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Land-based education teaches White Bear First Nation kids survival skills

Students at White Bear Education Complex are taken out of the classroom and placed out on the land where they learn and gaining survival skills. Taya Lavallee/White Bear Education Student

Students at the White Bear First Nation are being given the opportunity to know what it was like to live off the land. Land-based education programming was introduced to the southeastern Saskatchewan reserve located near north of Carlyle.

Educator Garrick Schmidt says it’s important to keep Indigenous traditions alive.

“Our goal is to revitalize traditions that may have been lost, teaching that may be have been lost and hunting and gathering is sometimes one of them,” he said.

“They are learning to be independent. They are learning how successfully and humanely harvest an animal. They are learning team-building skills on how to be a community.”

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Some of the basic skills the students are learning range from tipi-raising, canoeing, hunting, preparing the meat and picking medicines. Schmidt says these types of skills are essential for anyone to know in order to survive off the land.

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“There’s a big communication piece that ties into that as well whether it’s setting up the tipi, canoeing, picking up medicines and pretty much anything that we’re doing on the land,” said Schmidt. “We’re able to translate that and they’re able to make those connections from the land into the classroom settings.”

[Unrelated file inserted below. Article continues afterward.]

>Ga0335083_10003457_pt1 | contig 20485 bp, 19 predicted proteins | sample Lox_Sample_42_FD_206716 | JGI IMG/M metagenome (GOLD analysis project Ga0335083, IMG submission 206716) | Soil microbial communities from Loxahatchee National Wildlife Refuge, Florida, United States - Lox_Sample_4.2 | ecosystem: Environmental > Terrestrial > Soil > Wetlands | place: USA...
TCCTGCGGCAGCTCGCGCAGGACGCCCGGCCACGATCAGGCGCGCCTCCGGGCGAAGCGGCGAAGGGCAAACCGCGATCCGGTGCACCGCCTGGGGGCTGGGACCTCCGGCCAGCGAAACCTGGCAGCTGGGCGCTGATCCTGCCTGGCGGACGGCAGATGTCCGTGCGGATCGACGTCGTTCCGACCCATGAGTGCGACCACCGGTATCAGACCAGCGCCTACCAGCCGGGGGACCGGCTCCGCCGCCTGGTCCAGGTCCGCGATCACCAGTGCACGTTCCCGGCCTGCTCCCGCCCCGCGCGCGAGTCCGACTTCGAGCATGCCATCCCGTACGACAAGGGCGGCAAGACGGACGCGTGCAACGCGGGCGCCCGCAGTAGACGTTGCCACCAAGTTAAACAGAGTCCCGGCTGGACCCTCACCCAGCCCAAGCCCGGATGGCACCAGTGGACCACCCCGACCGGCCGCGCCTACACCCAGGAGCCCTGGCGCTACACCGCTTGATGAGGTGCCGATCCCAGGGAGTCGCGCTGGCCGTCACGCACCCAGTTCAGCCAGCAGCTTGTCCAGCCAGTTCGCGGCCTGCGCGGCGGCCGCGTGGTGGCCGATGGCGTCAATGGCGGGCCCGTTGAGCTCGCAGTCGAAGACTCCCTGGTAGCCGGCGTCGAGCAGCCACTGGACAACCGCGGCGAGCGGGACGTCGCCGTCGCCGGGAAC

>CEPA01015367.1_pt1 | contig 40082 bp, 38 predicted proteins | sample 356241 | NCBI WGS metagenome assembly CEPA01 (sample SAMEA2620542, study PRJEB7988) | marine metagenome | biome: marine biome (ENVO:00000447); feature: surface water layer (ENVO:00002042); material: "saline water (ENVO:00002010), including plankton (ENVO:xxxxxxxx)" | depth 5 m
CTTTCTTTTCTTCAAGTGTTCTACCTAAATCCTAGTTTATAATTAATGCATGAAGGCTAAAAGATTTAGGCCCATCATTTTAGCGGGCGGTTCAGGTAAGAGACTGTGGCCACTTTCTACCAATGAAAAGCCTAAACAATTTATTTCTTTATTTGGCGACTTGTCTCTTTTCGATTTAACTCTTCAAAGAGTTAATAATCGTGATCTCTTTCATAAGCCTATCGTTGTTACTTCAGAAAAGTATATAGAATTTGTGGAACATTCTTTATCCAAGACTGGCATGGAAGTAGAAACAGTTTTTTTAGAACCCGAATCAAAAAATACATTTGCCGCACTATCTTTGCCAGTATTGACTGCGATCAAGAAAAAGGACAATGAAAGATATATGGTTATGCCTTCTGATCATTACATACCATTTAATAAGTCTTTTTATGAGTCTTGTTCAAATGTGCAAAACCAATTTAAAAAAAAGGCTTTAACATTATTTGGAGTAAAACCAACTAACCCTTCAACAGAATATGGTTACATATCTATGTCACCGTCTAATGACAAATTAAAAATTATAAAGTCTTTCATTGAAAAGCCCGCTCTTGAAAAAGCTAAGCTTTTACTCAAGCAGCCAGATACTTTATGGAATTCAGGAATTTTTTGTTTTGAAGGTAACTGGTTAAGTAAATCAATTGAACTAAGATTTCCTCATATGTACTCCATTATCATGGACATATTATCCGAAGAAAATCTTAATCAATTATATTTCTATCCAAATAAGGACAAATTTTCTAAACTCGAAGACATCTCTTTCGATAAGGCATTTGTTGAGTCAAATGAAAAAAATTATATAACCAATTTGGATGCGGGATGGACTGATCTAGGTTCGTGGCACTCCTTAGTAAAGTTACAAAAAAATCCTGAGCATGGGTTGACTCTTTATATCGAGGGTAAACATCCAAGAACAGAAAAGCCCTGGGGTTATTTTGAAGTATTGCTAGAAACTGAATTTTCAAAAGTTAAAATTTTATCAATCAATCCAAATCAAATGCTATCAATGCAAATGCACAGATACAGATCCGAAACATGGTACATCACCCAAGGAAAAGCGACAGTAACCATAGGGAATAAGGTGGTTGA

Read more: Land-based learning links curriculum with Indigenous culture

Schmidt, along with a few staff members, took 22 students out to Moose Mountain Provincial Park on Sept. 27 for a few days. On the second day, Schmidt and a few students successfully hunted a bull moose utilizing the teachings they learned.

“We learned how to connect. We learned teamwork. Teamwork was the main thing,” said student Leslie Lonethunder, who called the moose in.

“Just learning how to live like back in the day when our ancestors were here, we got a chance to experience a little bit of it.”

Lonethunder hopes this program continues at his school for years to come.

“It’s something that we always wanted to see in the school for many many years,” Lonethunder said. “It’s something that should be in every school. Learning the land was the way we came about.”

Schmidt is planning for a few more camps this month and in November to teach students how to trap and live off the land in the winter months.

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